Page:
A change in the voice is called hoarseness or dysphonia.
Normally when we talk/sing the vocal cords come together and vibrate. This creates a sound which we know as the voice. Hoarseness results from the vocal cords in the voice box (Larynx) not working properly. There are several causes of hoarseness, fortunately most are not serious and tend to go away after a short period of time. Common causes are:
A viral upper respiratory tract infection, causing the voice box lining to swell (Laryngitis)
Stomach acid/enzymes irritating the throat (Laryngopharyngeal Reflux)
A build-up of soft tissue (polyps) or thickenings (nodules) on the vocal cords. These can develop when the voice is used too much or too loudly for long periods of time (Singer’s Nodules). Vocal cord polyps are often related to smoking.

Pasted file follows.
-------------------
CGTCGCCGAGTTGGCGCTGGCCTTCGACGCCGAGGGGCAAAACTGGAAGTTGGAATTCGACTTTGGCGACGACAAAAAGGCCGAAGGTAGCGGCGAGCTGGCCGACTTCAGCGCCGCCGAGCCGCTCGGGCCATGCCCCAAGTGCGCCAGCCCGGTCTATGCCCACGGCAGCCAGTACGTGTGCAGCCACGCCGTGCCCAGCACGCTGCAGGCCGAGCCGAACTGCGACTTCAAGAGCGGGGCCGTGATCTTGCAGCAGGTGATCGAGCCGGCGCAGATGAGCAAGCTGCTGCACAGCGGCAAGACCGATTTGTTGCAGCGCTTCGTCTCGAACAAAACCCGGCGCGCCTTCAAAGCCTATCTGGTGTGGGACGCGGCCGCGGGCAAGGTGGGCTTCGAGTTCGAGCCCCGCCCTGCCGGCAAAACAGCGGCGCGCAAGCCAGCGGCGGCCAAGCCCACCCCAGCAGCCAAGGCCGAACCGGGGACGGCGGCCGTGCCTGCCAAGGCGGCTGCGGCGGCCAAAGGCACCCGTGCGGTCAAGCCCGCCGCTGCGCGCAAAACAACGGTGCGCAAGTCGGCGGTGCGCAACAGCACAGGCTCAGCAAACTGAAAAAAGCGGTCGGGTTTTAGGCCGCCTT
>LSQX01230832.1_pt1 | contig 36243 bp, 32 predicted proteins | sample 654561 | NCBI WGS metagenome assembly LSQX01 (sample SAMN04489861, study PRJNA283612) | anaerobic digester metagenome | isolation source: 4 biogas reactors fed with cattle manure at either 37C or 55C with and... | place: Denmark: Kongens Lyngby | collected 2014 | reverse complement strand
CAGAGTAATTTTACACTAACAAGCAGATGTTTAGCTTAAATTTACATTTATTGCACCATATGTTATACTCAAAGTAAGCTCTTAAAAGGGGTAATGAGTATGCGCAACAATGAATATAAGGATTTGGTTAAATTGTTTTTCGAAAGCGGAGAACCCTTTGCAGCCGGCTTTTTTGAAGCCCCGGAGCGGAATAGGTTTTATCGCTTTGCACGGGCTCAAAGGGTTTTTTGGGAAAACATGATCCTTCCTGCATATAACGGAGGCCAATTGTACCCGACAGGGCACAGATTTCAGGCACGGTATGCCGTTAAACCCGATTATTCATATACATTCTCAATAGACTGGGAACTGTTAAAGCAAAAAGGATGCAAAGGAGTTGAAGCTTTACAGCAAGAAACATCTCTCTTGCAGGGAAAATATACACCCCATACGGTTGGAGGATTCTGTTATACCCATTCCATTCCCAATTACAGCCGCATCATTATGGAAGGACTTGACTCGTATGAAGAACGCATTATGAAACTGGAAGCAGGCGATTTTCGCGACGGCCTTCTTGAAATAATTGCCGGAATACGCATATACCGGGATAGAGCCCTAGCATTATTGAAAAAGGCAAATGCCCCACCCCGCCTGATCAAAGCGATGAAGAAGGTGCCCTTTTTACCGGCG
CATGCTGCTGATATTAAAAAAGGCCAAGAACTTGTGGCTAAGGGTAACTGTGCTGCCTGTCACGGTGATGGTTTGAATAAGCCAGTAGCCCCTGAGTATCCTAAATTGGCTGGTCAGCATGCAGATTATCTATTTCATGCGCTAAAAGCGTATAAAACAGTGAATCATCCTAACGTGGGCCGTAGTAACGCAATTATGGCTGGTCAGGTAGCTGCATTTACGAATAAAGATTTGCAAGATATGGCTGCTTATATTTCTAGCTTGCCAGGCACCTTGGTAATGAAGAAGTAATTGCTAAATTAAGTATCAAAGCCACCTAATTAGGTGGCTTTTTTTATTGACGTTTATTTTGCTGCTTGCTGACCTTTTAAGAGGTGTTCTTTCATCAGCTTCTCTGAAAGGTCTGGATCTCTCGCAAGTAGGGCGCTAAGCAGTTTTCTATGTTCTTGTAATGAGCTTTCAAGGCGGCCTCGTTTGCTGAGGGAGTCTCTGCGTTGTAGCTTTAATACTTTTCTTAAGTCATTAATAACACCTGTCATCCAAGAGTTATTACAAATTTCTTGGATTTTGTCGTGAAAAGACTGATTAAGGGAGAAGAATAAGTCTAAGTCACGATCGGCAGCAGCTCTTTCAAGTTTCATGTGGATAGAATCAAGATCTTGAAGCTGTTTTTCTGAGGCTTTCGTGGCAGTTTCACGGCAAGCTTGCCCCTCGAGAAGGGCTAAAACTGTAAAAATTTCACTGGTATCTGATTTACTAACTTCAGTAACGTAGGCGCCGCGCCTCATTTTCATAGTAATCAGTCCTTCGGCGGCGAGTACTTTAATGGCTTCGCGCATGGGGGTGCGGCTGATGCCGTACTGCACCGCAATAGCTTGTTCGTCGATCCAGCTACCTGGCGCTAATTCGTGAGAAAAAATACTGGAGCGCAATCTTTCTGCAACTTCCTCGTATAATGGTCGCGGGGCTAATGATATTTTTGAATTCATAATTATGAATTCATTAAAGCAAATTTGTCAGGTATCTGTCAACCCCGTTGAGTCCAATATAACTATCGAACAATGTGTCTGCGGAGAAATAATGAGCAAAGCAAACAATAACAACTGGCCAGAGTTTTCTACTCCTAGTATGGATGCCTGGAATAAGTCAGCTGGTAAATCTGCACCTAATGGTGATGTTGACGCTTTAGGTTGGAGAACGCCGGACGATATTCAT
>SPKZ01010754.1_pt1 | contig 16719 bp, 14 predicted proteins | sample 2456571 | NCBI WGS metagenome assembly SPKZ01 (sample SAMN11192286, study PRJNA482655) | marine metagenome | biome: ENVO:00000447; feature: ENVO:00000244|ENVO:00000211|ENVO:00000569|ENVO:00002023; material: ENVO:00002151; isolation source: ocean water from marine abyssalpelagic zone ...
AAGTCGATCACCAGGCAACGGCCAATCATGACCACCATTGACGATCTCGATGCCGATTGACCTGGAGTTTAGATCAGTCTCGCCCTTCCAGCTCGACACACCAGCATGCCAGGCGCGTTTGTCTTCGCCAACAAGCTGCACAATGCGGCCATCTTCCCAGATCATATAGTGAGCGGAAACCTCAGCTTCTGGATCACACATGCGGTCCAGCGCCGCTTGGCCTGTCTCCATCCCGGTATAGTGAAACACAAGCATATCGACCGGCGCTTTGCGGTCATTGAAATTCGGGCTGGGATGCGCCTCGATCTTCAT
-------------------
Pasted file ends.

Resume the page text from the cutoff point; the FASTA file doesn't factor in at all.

Problems with the strength of the lungs can also lead to a change in voice
Rarely a growth or tumour develops on the vocal cords and or voice box. These may be non-cancerous (benign) or cancerous (malignant).
Problems with movement of the vocal cords (paralysed vocal cords). One or both of the vocal cords may be paralysed if its nerve is affected by infection or tumour.
Mr. Dhanasekar would examine the voice box in clinic with a flexible fibre-optic camera [flexible laryngoscopy] through your nose and identify the cause for hoarseness and initiate appropriate treatment. He also works closely with the speech therapists to improve and strengthen the voice.